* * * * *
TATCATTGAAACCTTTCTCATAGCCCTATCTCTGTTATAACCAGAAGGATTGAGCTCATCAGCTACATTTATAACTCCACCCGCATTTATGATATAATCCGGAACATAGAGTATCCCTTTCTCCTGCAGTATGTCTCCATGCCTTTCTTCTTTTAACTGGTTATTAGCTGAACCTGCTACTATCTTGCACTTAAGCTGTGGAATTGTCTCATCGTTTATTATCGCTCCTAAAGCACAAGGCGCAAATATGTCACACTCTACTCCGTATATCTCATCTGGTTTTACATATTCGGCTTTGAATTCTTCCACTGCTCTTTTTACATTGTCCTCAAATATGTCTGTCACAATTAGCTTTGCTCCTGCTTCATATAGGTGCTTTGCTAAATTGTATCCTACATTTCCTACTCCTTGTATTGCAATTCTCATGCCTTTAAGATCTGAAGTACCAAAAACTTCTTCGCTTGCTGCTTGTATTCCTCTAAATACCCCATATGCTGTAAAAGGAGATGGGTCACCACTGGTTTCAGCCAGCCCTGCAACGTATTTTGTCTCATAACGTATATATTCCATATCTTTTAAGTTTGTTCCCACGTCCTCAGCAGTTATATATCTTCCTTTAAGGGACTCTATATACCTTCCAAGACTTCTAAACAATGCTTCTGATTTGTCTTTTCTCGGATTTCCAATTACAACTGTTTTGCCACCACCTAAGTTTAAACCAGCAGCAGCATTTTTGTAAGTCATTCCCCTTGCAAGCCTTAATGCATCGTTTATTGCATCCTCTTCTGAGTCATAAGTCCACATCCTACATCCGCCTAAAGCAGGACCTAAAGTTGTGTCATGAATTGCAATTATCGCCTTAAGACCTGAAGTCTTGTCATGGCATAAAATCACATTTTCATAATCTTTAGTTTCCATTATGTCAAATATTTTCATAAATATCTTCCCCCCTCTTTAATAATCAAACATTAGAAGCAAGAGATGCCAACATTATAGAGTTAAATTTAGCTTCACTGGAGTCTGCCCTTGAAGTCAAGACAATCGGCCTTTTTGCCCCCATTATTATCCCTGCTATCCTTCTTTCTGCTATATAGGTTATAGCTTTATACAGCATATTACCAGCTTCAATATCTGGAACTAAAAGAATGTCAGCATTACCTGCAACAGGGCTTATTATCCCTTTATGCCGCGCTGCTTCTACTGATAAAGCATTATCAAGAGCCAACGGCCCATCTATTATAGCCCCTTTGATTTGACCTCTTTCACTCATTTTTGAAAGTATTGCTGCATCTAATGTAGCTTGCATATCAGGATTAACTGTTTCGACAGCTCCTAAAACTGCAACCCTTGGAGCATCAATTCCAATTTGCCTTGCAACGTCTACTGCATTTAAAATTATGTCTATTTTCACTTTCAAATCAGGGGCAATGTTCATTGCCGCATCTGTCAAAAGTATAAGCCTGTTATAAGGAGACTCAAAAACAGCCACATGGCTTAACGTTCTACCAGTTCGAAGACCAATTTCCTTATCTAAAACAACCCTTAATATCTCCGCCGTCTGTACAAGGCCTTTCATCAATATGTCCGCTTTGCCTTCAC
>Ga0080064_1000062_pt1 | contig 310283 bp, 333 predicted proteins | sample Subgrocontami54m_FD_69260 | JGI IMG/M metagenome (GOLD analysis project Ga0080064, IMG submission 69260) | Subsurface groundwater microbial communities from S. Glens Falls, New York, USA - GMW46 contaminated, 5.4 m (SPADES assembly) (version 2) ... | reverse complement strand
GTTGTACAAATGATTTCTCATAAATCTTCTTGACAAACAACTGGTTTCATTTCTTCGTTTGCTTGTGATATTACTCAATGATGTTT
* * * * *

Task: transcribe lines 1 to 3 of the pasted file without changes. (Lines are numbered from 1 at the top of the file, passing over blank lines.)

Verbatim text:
TATCATTGAAACCTTTCTCATAGCCCTATCTCTGTTATAACCAGAAGGATTGAGCTCATCAGCTACATTTATAACTCCACCCGCATTTATGATATAATCCGGAACATAGAGTATCCCTTTCTCCTGCAGTATGTCTCCATGCCTTTCTTCTTTTAACTGGTTATTAGCTGAACCTGCTACTATCTTGCACTTAAGCTGTGGAATTGTCTCATCGTTTATTATCGCTCCTAAAGCACAAGGCGCAAATATGTCACACTCTACTCCGTATATCTCATCTGGTTTTACATATTCGGCTTTGAATTCTTCCACTGCTCTTTTTACATTGTCCTCAAATATGTCTGTCACAATTAGCTTTGCTCCTGCTTCATATAGGTGCTTTGCTAAATTGTATCCTACATTTCCTACTCCTTGTATTGCAATTCTCATGCCTTTAAGATCTGAAGTACCAAAAACTTCTTCGCTTGCTGCTTGTATTCCTCTAAATACCCCATATGCTGTAAAAGGAGATGGGTCACCACTGGTTTCAGCCAGCCCTGCAACGTATTTTGTCTCATAACGTATATATTCCATATCTTTTAAGTTTGTTCCCACGTCCTCAGCAGTTATATATCTTCCTTTAAGGGACTCTATATACCTTCCAAGACTTCTAAACAATGCTTCTGATTTGTCTTTTCTCGGATTTCCAATTACAACTGTTTTGCCACCACCTAAGTTTAAACCAGCAGCAGCATTTTTGTAAGTCATTCCCCTTGCAAGCCTTAATGCATCGTTTATTGCATCCTCTTCTGAGTCATAAGTCCACATCCTACATCCGCCTAAAGCAGGACCTAAAGTTGTGTCATGAATTGCAATTATCGCCTTAAGACCTGAAGTCTTGTCATGGCATAAAATCACATTTTCATAATCTTTAGTTTCCATTATGTCAAATATTTTCATAAATATCTTCCCCCCTCTTTAATAATCAAACATTAGAAGCAAGAGATGCCAACATTATAGAGTTAAATTTAGCTTCACTGGAGTCTGCCCTTGAAGTCAAGACAATCGGCCTTTTTGCCCCCATTATTATCCCTGCTATCCTTCTTTCTGCTATATAGGTTATAGCTTTATACAGCATATTACCAGCTTCAATATCTGGAACTAAAAGAATGTCAGCATTACCTGCAACAGGGCTTATTATCCCTTTATGCCGCGCTGCTTCTACTGATAAAGCATTATCAAGAGCCAACGGCCCATCTATTATAGCCCCTTTGATTTGACCTCTTTCACTCATTTTTGAAAGTATTGCTGCATCTAATGTAGCTTGCATATCAGGATTAACTGTTTCGACAGCTCCTAAAACTGCAACCCTTGGAGCATCAATTCCAATTTGCCTTGCAACGTCTACTGCATTTAAAATTATGTCTATTTTCACTTTCAAATCAGGGGCAATGTTCATTGCCGCATCTGTCAAAAGTATAAGCCTGTTATAAGGAGACTCAAAAACAGCCACATGGCTTAACGTTCTACCAGTTCGAAGACCAATTTCCTTATCTAAAACAACCCTTAATATCTCCGCCGTCTGTACAAGGCCTTTCATCAATATGTCCGCTTTGCCTTCAC
>Ga0080064_1000062_pt1 | contig 310283 bp, 333 predicted proteins | sample Subgrocontami54m_FD_69260 | JGI IMG/M metagenome (GOLD analysis project Ga0080064, IMG submission 69260) | Subsurface groundwater microbial communities from S. Glens Falls, New York, USA - GMW46 contaminated, 5.4 m (SPADES assembly) (version 2) ... | reverse complement strand
GTTGTACAAATGATTTCTCATAAATCTTCTTGACAAACAACTGGTTTCATTTCTTCGTTTGCTTGTGATATTACTCAATGATGTTT